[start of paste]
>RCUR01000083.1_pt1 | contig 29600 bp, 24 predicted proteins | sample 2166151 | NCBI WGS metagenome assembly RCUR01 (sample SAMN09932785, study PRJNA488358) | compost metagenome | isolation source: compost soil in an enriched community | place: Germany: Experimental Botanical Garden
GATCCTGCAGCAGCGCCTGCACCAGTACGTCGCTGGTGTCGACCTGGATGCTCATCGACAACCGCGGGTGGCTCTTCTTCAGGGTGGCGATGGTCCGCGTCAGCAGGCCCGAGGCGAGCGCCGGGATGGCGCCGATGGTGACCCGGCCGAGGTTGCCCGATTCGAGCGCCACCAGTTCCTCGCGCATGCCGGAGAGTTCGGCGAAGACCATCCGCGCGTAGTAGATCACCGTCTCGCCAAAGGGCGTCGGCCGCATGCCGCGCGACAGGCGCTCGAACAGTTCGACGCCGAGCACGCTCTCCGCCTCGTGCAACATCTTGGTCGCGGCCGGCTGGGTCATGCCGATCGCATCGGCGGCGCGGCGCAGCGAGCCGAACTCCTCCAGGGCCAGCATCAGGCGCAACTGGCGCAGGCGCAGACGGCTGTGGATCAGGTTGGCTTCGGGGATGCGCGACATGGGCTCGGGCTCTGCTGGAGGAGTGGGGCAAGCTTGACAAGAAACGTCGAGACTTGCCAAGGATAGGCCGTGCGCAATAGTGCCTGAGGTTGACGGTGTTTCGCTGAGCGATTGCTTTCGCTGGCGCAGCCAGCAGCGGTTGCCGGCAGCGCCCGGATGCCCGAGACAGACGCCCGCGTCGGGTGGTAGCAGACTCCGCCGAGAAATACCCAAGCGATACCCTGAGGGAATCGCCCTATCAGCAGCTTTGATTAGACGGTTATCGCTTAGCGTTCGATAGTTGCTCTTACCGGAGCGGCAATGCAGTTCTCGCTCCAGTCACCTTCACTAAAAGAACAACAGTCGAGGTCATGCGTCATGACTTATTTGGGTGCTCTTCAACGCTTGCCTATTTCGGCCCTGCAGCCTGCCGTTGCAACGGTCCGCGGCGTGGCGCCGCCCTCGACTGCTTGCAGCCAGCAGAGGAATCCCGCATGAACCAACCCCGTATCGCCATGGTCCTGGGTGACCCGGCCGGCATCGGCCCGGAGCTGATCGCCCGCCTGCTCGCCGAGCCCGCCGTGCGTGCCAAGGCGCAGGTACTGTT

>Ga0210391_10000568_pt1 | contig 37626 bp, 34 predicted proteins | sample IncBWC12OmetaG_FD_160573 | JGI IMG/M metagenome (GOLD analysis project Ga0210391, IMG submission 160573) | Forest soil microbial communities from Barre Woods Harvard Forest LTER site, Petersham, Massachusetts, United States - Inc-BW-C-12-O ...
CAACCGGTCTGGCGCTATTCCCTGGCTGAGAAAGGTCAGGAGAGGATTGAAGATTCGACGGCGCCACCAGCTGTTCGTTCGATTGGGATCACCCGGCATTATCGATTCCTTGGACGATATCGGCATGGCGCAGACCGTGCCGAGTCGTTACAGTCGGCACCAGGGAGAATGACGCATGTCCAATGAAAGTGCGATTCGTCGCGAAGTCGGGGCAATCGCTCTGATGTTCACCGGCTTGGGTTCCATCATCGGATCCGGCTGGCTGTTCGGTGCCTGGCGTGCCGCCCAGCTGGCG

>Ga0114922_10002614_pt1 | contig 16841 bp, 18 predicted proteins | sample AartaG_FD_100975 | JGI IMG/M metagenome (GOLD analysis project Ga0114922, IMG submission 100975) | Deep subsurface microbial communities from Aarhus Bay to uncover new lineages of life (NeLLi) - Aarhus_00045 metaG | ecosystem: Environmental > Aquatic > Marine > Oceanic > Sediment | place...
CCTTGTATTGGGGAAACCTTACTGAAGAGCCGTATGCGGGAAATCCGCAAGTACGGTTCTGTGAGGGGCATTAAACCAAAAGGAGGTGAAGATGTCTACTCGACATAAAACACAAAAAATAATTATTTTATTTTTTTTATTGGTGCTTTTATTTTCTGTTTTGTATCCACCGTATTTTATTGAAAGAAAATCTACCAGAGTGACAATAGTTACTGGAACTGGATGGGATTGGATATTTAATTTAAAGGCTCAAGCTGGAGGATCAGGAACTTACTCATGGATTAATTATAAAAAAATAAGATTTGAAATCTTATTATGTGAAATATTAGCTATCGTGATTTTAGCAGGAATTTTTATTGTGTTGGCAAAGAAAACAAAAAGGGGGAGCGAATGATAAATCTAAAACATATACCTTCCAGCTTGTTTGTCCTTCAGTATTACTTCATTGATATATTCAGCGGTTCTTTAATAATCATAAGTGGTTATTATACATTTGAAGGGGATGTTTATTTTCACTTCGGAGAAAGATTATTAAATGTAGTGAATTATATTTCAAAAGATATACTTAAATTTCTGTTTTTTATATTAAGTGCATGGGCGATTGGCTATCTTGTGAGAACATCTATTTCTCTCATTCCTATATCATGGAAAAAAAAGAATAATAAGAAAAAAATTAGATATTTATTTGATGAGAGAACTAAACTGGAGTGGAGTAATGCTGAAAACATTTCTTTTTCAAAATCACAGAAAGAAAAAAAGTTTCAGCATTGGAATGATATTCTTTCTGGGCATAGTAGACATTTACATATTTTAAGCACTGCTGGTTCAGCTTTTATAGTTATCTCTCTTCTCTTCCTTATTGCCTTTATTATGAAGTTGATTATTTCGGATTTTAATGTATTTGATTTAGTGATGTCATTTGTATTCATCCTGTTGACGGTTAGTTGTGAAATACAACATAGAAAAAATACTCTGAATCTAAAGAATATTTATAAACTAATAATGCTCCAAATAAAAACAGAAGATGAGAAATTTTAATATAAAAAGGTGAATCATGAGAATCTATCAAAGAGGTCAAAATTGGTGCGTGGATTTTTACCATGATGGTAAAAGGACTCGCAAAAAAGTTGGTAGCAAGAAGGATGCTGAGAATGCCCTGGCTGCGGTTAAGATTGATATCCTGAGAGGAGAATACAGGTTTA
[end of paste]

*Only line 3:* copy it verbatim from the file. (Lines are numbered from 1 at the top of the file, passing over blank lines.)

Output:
>Ga0210391_10000568_pt1 | contig 37626 bp, 34 predicted proteins | sample IncBWC12OmetaG_FD_160573 | JGI IMG/M metagenome (GOLD analysis project Ga0210391, IMG submission 160573) | Forest soil microbial communities from Barre Woods Harvard Forest LTER site, Petersham, Massachusetts, United States - Inc-BW-C-12-O ...